• The calculation process 312 analyzes the historic form data as provided by database 302, or any other source of historic form data, to determine the changes to make to the form based on the historic form data. The calculation process 312 includes subcomponents that act on the different attributes that are applicable to the form modification process 308. For the embodiment illustrated in FIG. 2, these attributes include the size of each field, the location of each field within the form, and the datatype associated with each field.
  • The validation process 313 checks the modifications calculated by the calculation process against the historic data provided by database 302 to validate the modification calculations. The validation process may be used to determine whether or not form modification is required or advantageous. The validation process may be configured to perform periodic checks of the field attributes against current field definitions to inform the business rules process as to whether a form modification session should be performed on the form.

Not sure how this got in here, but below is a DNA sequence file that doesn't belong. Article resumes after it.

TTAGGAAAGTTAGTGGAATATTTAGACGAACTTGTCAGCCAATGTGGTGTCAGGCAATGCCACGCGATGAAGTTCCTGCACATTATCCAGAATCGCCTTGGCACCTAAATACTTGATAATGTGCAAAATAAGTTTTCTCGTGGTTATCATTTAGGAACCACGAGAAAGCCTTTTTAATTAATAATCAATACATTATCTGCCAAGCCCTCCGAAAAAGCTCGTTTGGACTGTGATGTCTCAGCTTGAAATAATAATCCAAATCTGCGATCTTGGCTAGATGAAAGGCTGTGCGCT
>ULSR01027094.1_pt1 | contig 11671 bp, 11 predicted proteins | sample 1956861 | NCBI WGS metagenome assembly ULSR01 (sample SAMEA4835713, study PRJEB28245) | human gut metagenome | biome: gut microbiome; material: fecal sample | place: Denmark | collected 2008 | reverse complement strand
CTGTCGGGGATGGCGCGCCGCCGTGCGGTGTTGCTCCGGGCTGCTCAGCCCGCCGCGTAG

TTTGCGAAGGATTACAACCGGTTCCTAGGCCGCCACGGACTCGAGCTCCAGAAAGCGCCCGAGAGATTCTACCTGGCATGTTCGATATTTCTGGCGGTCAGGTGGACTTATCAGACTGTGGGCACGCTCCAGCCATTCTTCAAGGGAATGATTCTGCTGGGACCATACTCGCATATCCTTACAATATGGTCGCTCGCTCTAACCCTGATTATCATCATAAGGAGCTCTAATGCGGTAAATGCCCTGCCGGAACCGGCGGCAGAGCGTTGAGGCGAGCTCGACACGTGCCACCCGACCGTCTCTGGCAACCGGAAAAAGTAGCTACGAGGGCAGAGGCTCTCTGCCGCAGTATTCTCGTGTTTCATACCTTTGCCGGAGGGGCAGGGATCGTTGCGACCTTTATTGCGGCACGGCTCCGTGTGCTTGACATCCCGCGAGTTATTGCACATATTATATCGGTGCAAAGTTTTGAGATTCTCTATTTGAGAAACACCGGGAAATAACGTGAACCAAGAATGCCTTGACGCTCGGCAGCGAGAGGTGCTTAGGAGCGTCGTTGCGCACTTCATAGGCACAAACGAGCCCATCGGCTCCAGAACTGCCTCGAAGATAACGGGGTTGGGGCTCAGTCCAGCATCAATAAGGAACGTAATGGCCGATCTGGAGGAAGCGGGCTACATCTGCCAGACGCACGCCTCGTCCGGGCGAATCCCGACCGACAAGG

• As shown for the embodiment of FIG. 3, the overall form modification system also includes a client side process (client agent) 309 executed on the web browser client 310. One function of the client side agent is to act as a form monitoring process that adapts the form to the type of client device that is running the web browser. The client side agent modifies the display according to the overall size constraints of the client device, as well as any other constraints, such as display resolution, screen orientation, aspect ratio, and the like.